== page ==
What I offered was an argument against using iMonk for spiritual reference; what you have offered is a checklist to see if he needs to be locked up. I don’t think he needs to be locked up: I think he needs to be ignored until he can demonstrate he has a better handle on his emotional exhibitionism.

In that, you have here made the same mistake almost every one of the defenders of iMonk have done in the last 6 days: changed the terms of the complaint to argue against it, and then knocked the straw man down.
Second, I think your statement as a blanket generalization is, in fact, not true. Especially since it adds, “in any respect”. There’s no wiggle room there.
I agree. EDIT: That is, I agree that there is no wiggle-room. Period.
Heck, I am emotionally unstable. When I go to a chick flick with my wife, I am the one who cries. I cry at those stupid Kodak commercials on TV. When we have an argument, I cry first (ok thats an old Bill Cosby joke). In a Myers-Briggs profile, I am an ENFP. More touchy-feely and wishy-washy. There is a whole story I could tell of going to seminary (no I am not in the ministry nor have I ever been) and learning lots of facts about the faith and knowing systematic theology and Greek and Hebrew and church history. And how after all that my heart was hard as stone. Only many many years after the fact did God bring me to repentance and brokenness. Therein He caused me to see the importance of the heart and affections and LOVE in such a way as to move me to a greater love for the scriptures and the gospel and HIM. But I won’t tell that story (haha).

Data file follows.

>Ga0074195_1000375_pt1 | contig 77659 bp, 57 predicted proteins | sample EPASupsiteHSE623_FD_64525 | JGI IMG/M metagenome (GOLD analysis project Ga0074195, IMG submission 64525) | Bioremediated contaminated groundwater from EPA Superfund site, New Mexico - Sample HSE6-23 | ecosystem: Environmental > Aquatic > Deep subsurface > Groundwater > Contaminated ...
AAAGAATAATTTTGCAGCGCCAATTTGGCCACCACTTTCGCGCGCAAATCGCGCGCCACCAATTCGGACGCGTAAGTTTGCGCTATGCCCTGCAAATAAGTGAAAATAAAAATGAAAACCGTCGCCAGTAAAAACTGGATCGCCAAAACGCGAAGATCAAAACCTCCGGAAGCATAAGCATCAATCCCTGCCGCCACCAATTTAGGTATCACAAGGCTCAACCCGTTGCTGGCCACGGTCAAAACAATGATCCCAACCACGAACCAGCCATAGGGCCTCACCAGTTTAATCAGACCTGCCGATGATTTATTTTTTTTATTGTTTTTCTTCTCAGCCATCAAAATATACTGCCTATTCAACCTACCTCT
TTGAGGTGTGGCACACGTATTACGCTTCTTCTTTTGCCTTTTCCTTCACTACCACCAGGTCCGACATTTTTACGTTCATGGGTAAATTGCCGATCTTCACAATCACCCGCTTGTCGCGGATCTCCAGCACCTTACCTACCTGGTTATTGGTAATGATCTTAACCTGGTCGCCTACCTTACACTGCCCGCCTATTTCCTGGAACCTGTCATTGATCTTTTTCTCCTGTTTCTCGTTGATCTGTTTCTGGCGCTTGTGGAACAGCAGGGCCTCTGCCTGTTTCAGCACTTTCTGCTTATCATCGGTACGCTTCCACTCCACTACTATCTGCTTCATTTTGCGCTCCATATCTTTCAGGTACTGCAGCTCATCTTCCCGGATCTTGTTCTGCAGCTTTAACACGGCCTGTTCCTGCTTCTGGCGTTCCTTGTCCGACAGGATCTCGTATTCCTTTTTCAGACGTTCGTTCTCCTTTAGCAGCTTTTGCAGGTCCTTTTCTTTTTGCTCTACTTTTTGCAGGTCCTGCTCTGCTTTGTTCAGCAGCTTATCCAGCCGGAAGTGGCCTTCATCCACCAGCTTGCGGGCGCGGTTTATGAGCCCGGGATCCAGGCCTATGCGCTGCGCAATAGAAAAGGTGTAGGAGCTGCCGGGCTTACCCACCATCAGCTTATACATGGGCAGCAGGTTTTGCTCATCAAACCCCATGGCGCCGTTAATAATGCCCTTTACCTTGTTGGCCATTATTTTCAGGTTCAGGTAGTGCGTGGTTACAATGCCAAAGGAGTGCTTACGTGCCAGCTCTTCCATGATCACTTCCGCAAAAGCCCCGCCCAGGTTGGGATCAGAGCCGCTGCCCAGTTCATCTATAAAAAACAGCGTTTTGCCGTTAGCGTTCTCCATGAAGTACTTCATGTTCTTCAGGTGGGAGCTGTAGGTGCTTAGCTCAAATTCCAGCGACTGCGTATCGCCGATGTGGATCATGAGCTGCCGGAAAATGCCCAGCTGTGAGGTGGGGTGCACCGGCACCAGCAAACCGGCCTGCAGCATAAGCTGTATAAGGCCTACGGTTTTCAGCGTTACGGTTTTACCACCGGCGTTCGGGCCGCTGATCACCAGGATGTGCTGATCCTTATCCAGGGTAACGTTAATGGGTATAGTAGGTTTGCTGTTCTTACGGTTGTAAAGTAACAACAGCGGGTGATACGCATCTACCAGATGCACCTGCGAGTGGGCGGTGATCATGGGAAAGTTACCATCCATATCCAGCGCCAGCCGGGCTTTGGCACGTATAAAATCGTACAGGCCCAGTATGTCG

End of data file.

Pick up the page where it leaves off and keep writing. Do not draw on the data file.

Your story is your story. If telling it gets you to your point, tell it well. The question is: what is the relevance to the problem of having someone with impaired emotional self-control being allowed to speak for the church?